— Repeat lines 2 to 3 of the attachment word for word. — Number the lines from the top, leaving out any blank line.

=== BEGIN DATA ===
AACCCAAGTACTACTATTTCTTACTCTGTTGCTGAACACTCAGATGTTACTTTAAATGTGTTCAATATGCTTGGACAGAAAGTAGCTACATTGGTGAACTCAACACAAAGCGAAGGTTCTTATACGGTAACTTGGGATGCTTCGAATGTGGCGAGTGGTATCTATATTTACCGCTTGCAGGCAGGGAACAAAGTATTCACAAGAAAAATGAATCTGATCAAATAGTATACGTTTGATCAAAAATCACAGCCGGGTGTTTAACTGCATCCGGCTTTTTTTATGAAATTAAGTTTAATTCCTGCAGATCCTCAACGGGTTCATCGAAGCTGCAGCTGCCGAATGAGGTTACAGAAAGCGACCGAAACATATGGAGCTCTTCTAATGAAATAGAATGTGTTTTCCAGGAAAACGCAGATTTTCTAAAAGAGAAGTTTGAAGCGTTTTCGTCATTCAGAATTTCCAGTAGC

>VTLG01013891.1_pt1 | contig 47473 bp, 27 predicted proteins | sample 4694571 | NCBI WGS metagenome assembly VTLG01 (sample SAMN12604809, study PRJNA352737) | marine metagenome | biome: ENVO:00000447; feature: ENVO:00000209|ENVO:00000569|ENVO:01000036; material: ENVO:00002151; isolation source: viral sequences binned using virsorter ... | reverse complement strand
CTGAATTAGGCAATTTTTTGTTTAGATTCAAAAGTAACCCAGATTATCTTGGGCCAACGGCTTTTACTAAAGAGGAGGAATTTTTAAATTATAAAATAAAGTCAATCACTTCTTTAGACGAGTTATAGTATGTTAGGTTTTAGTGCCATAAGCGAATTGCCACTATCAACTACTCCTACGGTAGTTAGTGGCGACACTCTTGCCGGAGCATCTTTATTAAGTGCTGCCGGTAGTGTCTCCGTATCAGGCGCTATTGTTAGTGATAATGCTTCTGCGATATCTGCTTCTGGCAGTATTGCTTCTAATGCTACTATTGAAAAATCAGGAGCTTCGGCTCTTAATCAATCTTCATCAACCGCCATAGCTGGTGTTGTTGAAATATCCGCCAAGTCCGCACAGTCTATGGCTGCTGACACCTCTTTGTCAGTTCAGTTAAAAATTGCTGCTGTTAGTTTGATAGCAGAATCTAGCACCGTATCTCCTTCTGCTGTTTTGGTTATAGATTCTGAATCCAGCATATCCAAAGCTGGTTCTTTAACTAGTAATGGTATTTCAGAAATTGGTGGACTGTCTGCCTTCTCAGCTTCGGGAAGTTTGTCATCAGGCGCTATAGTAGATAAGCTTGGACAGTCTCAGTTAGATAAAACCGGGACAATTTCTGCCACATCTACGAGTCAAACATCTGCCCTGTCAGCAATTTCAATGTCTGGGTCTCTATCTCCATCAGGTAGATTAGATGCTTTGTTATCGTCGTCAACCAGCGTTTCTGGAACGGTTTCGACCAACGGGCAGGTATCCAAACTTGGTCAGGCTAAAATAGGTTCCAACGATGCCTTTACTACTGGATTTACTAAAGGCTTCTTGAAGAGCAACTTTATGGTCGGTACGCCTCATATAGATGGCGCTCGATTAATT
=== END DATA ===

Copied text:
>VTLG01013891.1_pt1 | contig 47473 bp, 27 predicted proteins | sample 4694571 | NCBI WGS metagenome assembly VTLG01 (sample SAMN12604809, study PRJNA352737) | marine metagenome | biome: ENVO:00000447; feature: ENVO:00000209|ENVO:00000569|ENVO:01000036; material: ENVO:00002151; isolation source: viral sequences binned using virsorter ... | reverse complement strand
CTGAATTAGGCAATTTTTTGTTTAGATTCAAAAGTAACCCAGATTATCTTGGGCCAACGGCTTTTACTAAAGAGGAGGAATTTTTAAATTATAAAATAAAGTCAATCACTTCTTTAGACGAGTTATAGTATGTTAGGTTTTAGTGCCATAAGCGAATTGCCACTATCAACTACTCCTACGGTAGTTAGTGGCGACACTCTTGCCGGAGCATCTTTATTAAGTGCTGCCGGTAGTGTCTCCGTATCAGGCGCTATTGTTAGTGATAATGCTTCTGCGATATCTGCTTCTGGCAGTATTGCTTCTAATGCTACTATTGAAAAATCAGGAGCTTCGGCTCTTAATCAATCTTCATCAACCGCCATAGCTGGTGTTGTTGAAATATCCGCCAAGTCCGCACAGTCTATGGCTGCTGACACCTCTTTGTCAGTTCAGTTAAAAATTGCTGCTGTTAGTTTGATAGCAGAATCTAGCACCGTATCTCCTTCTGCTGTTTTGGTTATAGATTCTGAATCCAGCATATCCAAAGCTGGTTCTTTAACTAGTAATGGTATTTCAGAAATTGGTGGACTGTCTGCCTTCTCAGCTTCGGGAAGTTTGTCATCAGGCGCTATAGTAGATAAGCTTGGACAGTCTCAGTTAGATAAAACCGGGACAATTTCTGCCACATCTACGAGTCAAACATCTGCCCTGTCAGCAATTTCAATGTCTGGGTCTCTATCTCCATCAGGTAGATTAGATGCTTTGTTATCGTCGTCAACCAGCGTTTCTGGAACGGTTTCGACCAACGGGCAGGTATCCAAACTTGGTCAGGCTAAAATAGGTTCCAACGATGCCTTTACTACTGGATTTACTAAAGGCTTCTTGAAGAGCAACTTTATGGTCGGTACGCCTCATATAGATGGCGCTCGATTAATT